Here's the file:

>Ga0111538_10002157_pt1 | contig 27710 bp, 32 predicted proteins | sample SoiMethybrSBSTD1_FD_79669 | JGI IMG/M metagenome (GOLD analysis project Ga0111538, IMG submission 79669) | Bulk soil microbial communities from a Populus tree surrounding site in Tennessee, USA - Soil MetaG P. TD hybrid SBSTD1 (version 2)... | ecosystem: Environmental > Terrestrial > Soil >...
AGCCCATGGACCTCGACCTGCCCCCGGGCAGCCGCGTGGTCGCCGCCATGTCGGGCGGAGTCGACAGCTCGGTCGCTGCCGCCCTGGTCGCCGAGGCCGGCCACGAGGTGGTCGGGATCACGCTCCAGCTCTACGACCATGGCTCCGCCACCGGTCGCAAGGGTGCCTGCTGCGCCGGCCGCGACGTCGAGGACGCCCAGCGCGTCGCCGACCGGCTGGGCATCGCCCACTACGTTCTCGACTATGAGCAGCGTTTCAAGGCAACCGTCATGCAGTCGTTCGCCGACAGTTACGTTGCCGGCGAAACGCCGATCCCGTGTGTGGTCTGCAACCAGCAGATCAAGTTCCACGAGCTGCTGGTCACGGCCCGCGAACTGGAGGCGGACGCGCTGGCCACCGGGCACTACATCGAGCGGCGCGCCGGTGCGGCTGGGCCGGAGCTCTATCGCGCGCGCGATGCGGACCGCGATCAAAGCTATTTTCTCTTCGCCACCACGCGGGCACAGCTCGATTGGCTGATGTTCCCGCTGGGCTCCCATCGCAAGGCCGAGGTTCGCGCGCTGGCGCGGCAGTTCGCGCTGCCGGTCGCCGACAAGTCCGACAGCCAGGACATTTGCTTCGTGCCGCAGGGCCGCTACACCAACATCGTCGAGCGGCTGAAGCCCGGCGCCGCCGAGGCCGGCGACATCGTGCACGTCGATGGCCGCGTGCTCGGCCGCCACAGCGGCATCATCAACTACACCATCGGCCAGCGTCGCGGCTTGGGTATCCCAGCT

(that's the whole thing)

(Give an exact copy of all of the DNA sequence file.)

>Ga0111538_10002157_pt1 | contig 27710 bp, 32 predicted proteins | sample SoiMethybrSBSTD1_FD_79669 | JGI IMG/M metagenome (GOLD analysis project Ga0111538, IMG submission 79669) | Bulk soil microbial communities from a Populus tree surrounding site in Tennessee, USA - Soil MetaG P. TD hybrid SBSTD1 (version 2)... | ecosystem: Environmental > Terrestrial > Soil >...
AGCCCATGGACCTCGACCTGCCCCCGGGCAGCCGCGTGGTCGCCGCCATGTCGGGCGGAGTCGACAGCTCGGTCGCTGCCGCCCTGGTCGCCGAGGCCGGCCACGAGGTGGTCGGGATCACGCTCCAGCTCTACGACCATGGCTCCGCCACCGGTCGCAAGGGTGCCTGCTGCGCCGGCCGCGACGTCGAGGACGCCCAGCGCGTCGCCGACCGGCTGGGCATCGCCCACTACGTTCTCGACTATGAGCAGCGTTTCAAGGCAACCGTCATGCAGTCGTTCGCCGACAGTTACGTTGCCGGCGAAACGCCGATCCCGTGTGTGGTCTGCAACCAGCAGATCAAGTTCCACGAGCTGCTGGTCACGGCCCGCGAACTGGAGGCGGACGCGCTGGCCACCGGGCACTACATCGAGCGGCGCGCCGGTGCGGCTGGGCCGGAGCTCTATCGCGCGCGCGATGCGGACCGCGATCAAAGCTATTTTCTCTTCGCCACCACGCGGGCACAGCTCGATTGGCTGATGTTCCCGCTGGGCTCCCATCGCAAGGCCGAGGTTCGCGCGCTGGCGCGGCAGTTCGCGCTGCCGGTCGCCGACAAGTCCGACAGCCAGGACATTTGCTTCGTGCCGCAGGGCCGCTACACCAACATCGTCGAGCGGCTGAAGCCCGGCGCCGCCGAGGCCGGCGACATCGTGCACGTCGATGGCCGCGTGCTCGGCCGCCACAGCGGCATCATCAACTACACCATCGGCCAGCGTCGCGGCTTGGGTATCCCAGCT